I know that generally, people mean well. Really, they do, but there’s some real ham-handedness going on out there. This week I’ve had a hand-full of people mention how they cringe when they are offered cliches when what they were really looking for was some compassion or understanding.
Okay, okay, I know not everyone is a counselor, nor should they be but can we not say to people who have just lost a loved one, “Well, at least they’re in a better place,” or to someone who’s struggling in a relationship, “What doesn’t kill you makes you stronger,” or how about my most loathed, “It is what it is.” Ugh!!!!
That last one frosts me because I heard it said too many times from someone who used it as an excuse for his ineptness, his tardiness and his apathy. Schedule a meeting (you’re supposed to lead) and not show up? Well, it is what it is. Disappoint and frustrate a dozen people because you continually over-promise and under-deliver? Well, it is what it is. Actually, no. What it is is rude. It’s a cop-out. It’s lame. Own it and treat people better, buddy.
The words we use are a good indication of what’s important to us. Want someone to buck up? Tell them Kelly Clarkson’s ‘if it doesn’t kill you, it makes you stronger’ line. (not that she’s the originator of the line) Want someone to get over grieving already? Tell them their loved one is in a better place. Sick and tired of someone being sick and tired? Give a flip story about how you just get up and get on with the day, as if that’s so easy for everyone. Usually our trite responses just make our listener wish they hadn’t said anything.
Everyone will be in a situation in which we just don’t know what to say, but I vote for saying something kind and loving as opposed to trite and harsh. Saying “I don’t know” or “I’m so sorry you’re struggling with that’ is better than posturing that you’ve figured their problem out and have a flip answer for them. Sometimes we want to rush people to the end of the story. We want people to just get over it already. Don’t we?
Many, many years ago, I went through a particularly long relapse of Chronic Fatigue. Throw in a few other complications and I was barely slogging through my days. It was obvious I needed help and there were those who wanted to help so a cleaning crew of ladies came in and went over my house with invigorating energy. It was such a boon. Wanting to thank each of them personally, I called each one over a series of days and expressed my gratitude. The first few I called were confusingly cool to me on the phone. A few more were a bit warmer but I was puzzled by their clipped “you’re welcomes.” Attributing it to anything else but my inklings, I made one last call and out it came: after they left my house, they went out for coffee and all decided that what I really needed to do was tackle one little project at a time. Other bits of advice came out but what I heard loud and clear was judgment. I didn’t hear compassion for being an ill young mom. I didn’t hear any kind of leeway given for having to tackle these things and more while I feel like I have the flu every day. It was just a ‘you-really-should….’ list that just plain hurt.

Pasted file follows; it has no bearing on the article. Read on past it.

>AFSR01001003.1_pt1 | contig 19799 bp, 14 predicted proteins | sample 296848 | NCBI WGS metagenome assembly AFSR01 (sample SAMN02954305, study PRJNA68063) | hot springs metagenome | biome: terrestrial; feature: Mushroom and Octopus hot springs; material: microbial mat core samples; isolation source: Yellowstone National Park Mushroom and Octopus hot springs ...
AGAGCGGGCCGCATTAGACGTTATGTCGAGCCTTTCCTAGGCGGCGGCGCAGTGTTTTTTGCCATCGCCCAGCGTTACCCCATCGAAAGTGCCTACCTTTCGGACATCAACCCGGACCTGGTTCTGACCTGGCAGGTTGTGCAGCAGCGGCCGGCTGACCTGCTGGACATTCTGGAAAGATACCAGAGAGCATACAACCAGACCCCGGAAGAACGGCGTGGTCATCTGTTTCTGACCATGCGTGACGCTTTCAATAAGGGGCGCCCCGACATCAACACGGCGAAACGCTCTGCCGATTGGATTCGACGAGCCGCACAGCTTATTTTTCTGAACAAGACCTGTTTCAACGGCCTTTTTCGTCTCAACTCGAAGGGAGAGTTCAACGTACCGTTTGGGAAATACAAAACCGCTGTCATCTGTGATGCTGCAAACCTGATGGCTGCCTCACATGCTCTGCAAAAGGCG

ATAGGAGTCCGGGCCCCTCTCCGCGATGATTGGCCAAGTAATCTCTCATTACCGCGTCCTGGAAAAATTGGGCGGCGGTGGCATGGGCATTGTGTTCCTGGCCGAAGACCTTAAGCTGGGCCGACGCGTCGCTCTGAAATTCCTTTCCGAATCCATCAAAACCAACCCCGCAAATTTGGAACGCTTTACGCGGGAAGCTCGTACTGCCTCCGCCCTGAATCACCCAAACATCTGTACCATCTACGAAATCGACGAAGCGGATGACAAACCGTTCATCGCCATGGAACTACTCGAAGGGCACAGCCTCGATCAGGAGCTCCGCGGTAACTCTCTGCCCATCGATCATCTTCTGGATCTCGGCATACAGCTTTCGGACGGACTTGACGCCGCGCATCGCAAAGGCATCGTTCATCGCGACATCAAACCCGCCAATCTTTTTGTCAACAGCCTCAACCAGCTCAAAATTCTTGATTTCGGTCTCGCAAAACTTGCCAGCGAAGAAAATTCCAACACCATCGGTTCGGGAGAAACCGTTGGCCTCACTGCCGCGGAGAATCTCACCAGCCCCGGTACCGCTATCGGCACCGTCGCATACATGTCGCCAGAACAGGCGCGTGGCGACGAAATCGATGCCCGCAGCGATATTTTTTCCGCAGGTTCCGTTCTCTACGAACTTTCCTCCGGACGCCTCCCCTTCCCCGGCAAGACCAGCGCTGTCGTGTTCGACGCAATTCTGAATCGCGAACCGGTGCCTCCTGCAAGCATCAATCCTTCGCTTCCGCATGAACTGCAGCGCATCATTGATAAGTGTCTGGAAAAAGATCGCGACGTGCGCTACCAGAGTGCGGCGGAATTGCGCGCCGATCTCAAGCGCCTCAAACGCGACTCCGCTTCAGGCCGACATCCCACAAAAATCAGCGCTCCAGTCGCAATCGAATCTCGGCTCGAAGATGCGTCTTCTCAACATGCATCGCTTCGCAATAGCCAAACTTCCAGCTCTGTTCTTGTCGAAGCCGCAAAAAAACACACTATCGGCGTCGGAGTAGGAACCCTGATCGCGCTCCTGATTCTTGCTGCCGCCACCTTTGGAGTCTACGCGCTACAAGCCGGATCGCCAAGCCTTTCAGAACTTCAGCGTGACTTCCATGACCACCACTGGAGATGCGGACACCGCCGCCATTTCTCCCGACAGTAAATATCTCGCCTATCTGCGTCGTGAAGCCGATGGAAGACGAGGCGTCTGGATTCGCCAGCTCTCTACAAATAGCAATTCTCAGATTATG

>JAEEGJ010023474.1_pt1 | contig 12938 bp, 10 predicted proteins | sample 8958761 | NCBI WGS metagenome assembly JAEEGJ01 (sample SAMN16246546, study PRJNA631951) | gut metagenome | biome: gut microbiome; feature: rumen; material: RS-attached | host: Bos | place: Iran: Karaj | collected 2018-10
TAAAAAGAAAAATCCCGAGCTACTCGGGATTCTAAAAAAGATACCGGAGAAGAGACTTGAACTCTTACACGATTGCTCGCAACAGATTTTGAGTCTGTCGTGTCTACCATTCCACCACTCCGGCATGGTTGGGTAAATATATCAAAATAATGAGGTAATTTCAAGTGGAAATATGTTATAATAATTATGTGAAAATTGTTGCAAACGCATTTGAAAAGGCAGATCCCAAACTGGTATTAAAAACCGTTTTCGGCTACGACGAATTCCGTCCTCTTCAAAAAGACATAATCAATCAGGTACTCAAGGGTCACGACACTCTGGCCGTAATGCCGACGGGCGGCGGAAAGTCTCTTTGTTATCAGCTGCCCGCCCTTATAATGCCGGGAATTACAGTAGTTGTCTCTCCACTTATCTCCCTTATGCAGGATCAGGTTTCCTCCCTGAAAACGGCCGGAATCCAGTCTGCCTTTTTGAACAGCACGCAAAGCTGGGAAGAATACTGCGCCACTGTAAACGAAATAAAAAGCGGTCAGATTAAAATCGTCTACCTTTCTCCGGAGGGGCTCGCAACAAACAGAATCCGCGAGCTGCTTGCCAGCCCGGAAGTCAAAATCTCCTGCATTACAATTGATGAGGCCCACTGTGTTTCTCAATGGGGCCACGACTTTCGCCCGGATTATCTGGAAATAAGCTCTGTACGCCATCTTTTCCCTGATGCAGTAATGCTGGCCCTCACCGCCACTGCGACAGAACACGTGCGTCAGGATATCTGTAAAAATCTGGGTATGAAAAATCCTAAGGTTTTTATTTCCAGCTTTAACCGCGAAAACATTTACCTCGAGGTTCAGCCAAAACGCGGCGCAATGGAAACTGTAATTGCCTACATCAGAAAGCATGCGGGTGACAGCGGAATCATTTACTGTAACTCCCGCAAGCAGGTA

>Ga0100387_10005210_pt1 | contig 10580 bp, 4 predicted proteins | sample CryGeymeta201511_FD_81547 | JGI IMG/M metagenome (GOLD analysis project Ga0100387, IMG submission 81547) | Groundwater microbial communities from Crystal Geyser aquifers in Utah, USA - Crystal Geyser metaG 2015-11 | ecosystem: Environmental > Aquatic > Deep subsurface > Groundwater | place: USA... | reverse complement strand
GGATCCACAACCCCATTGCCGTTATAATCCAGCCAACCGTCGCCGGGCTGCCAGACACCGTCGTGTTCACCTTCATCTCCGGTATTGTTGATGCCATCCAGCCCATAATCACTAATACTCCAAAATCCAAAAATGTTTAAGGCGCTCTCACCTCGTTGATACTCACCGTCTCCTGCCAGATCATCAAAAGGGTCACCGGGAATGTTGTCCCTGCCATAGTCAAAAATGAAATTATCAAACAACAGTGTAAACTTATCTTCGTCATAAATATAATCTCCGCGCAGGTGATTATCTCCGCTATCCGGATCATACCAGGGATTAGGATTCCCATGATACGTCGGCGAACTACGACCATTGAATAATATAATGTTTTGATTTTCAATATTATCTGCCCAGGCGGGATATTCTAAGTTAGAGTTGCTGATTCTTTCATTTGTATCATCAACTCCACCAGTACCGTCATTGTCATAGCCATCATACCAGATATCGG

Experiences like those make us clam up. They make us determine never to reveal a need again. They make us distrustful, because what’s behind our words are values and assumptions and those can lead to some profound misunderstandings. Misunderstandings lead to hurt. When someone is told something as unhelpful as the above comments, we hear what they’re really saying loud and clear and it’s not loving, kind or wise.
As the years tick by and the hurts stack up, so do the occasions where people get it right, thankfully. I think of my neighbor Sherri who had only a faint hint that I wasn’t the image of health and one day she came onto the yard to see me barely awake and as limp as last night’s spaghetti. God bless her, she didn’t ask anything, she just took in the scene of two little boys running around and said, “I’ll have the boys at my house this afternoon, go get some rest. I’ll bring them home in time for dinner.” I could have cried. No judgment, just help. It still brings tears to my eyes. That scene is a model for me that I refer to often. I don’t always get it right, but I try, and it helps to know that when people disappoint us on earth, we can lean into a Savior who was an expert at suffering. He knew it all: betrayal, pain, sleeplessness, rejection….and he chose it.
Everyone’s going to have a weak day or week or month or year and when we do, I want to lean into a Lord who gets it and not rely too much on people who don’t. I also am reassured that there ARE folks out there who know exactly how to come alongside others and just do what needs to be done, with kindness and love. So if you know someone who wouldn’t be helped by a ham-handed remark, keep it to yourself and reach for something a little more gentle. Better yet, just listen without judgment – one of the most beautiful gifts you can ever give to another.